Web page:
. Amyotrophic Lateral Sclerosis and Spinocerebellar Ataxia Type 2 in a Family With Full CAG Repeat Expansions of ATXN2. JAMA Neurol. 2013 Aug 19; PubMed.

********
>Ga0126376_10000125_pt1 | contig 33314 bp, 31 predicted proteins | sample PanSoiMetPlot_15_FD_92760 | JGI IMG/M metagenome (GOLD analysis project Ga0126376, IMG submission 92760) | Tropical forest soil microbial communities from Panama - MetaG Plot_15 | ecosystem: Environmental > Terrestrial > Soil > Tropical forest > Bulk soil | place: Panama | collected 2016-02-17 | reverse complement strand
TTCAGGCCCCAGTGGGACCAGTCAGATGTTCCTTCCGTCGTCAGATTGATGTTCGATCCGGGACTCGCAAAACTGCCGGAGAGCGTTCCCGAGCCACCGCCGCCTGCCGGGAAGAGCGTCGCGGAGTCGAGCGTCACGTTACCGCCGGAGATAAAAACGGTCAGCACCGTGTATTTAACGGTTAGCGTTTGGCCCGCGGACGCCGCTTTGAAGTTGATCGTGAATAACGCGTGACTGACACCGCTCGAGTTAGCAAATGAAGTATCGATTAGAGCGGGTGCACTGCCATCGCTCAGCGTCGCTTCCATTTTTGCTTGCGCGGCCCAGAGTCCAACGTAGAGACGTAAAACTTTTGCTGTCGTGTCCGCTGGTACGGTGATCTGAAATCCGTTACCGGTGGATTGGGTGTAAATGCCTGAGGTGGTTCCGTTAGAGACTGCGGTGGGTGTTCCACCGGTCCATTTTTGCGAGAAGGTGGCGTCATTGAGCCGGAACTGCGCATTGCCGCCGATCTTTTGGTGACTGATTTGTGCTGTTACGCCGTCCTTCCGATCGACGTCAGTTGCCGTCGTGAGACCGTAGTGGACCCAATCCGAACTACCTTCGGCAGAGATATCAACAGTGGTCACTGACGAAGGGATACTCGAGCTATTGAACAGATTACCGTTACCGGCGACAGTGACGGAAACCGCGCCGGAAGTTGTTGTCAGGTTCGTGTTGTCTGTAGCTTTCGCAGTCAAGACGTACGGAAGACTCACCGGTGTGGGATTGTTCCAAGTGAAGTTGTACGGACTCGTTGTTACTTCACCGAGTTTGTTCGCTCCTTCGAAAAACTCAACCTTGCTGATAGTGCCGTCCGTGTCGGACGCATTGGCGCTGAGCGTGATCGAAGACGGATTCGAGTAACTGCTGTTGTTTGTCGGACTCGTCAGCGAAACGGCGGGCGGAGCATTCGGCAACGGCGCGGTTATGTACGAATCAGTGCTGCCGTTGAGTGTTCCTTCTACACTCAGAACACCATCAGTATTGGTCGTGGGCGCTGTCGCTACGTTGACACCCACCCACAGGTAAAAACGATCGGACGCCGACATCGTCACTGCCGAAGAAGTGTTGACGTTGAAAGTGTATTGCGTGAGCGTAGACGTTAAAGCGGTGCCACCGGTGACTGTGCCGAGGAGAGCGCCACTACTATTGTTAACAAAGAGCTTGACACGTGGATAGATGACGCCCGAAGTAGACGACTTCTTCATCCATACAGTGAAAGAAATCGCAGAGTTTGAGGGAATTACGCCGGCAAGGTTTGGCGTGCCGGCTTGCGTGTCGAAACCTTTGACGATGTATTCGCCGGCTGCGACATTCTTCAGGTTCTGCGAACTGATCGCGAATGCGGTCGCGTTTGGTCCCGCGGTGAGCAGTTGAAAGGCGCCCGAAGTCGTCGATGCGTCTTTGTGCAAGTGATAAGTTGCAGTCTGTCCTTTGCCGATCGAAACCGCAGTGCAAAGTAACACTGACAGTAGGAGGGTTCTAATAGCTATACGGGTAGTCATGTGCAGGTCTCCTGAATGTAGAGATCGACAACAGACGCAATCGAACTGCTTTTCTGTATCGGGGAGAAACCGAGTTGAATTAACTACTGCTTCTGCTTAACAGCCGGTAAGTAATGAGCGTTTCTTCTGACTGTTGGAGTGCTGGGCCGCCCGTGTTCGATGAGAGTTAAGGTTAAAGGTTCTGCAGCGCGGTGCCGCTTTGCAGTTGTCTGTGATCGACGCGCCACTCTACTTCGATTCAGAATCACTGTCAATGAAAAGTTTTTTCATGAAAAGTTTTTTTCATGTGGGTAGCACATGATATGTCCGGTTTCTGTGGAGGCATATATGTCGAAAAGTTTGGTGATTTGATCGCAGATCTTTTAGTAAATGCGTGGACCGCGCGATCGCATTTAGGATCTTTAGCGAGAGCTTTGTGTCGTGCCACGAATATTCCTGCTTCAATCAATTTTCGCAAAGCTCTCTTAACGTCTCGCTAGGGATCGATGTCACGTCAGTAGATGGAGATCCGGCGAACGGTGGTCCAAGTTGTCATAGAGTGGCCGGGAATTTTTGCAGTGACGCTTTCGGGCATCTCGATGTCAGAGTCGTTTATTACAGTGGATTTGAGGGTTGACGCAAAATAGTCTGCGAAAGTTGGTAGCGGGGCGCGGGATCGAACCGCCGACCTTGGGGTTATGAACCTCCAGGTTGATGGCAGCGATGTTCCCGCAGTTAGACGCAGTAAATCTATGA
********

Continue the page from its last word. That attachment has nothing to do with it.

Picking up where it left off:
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  1. These are puzzling cases indeed. Do these patients have ALS or a different clinical presentation of SCA2? How should we classify such patients? Intermediate repeat expansions have been identified as a genetic risk factor for ALS, while true (longer) expansions are encountered in rare sporadic and familial ALS cases and probably should be considered as a rare true cause of ALS. Thus, disease presentations of SCA and ALS within the same family are possible. That tallies with the concept that ALS is a clinical syndrome with heterogeneous etiologies, rather than a distinct disease entity.